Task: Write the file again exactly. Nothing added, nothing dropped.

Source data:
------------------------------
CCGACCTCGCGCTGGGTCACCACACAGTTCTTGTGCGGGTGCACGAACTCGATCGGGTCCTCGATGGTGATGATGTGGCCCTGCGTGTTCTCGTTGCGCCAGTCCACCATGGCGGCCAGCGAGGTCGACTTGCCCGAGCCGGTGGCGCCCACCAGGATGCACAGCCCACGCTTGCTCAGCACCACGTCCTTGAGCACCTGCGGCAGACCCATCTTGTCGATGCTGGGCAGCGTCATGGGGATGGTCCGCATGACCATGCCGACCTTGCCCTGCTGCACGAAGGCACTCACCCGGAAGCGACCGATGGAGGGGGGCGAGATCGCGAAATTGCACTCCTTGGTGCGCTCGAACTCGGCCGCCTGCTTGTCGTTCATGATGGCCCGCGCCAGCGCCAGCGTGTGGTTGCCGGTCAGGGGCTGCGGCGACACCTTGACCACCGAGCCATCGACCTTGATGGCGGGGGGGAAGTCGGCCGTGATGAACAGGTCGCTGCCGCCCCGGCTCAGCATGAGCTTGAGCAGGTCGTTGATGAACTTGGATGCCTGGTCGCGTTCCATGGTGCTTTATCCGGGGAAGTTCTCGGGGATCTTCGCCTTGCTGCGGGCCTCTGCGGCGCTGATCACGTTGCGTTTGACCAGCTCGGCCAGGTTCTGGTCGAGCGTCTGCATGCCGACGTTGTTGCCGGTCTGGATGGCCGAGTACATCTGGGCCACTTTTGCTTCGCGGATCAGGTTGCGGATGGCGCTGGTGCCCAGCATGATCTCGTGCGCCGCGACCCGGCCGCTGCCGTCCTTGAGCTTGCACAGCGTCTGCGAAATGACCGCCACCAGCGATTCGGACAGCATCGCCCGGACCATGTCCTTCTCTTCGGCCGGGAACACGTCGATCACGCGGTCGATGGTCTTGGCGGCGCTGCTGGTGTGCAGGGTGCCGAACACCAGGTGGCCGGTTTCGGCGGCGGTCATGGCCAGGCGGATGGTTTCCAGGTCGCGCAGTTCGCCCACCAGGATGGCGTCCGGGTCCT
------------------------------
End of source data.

CCGACCTCGCGCTGGGTCACCACACAGTTCTTGTGCGGGTGCACGAACTCGATCGGGTCCTCGATGGTGATGATGTGGCCCTGCGTGTTCTCGTTGCGCCAGTCCACCATGGCGGCCAGCGAGGTCGACTTGCCCGAGCCGGTGGCGCCCACCAGGATGCACAGCCCACGCTTGCTCAGCACCACGTCCTTGAGCACCTGCGGCAGACCCATCTTGTCGATGCTGGGCAGCGTCATGGGGATGGTCCGCATGACCATGCCGACCTTGCCCTGCTGCACGAAGGCACTCACCCGGAAGCGACCGATGGAGGGGGGCGAGATCGCGAAATTGCACTCCTTGGTGCGCTCGAACTCGGCCGCCTGCTTGTCGTTCATGATGGCCCGCGCCAGCGCCAGCGTGTGGTTGCCGGTCAGGGGCTGCGGCGACACCTTGACCACCGAGCCATCGACCTTGATGGCGGGGGGGAAGTCGGCCGTGATGAACAGGTCGCTGCCGCCCCGGCTCAGCATGAGCTTGAGCAGGTCGTTGATGAACTTGGATGCCTGGTCGCGTTCCATGGTGCTTTATCCGGGGAAGTTCTCGGGGATCTTCGCCTTGCTGCGGGCCTCTGCGGCGCTGATCACGTTGCGTTTGACCAGCTCGGCCAGGTTCTGGTCGAGCGTCTGCATGCCGACGTTGTTGCCGGTCTGGATGGCCGAGTACATCTGGGCCACTTTTGCTTCGCGGATCAGGTTGCGGATGGCGCTGGTGCCCAGCATGATCTCGTGCGCCGCGACCCGGCCGCTGCCGTCCTTGAGCTTGCACAGCGTCTGCGAAATGACCGCCACCAGCGATTCGGACAGCATCGCCCGGACCATGTCCTTCTCTTCGGCCGGGAACACGTCGATCACGCGGTCGATGGTCTTGGCGGCGCTGCTGGTGTGCAGGGTGCCGAACACCAGGTGGCCGGTTTCGGCGGCGGTCATGGCCAGGCGGATGGTTTCCAGGTCGCGCAGTTCGCCCACCAGGATGGCGTCCGGGTCCT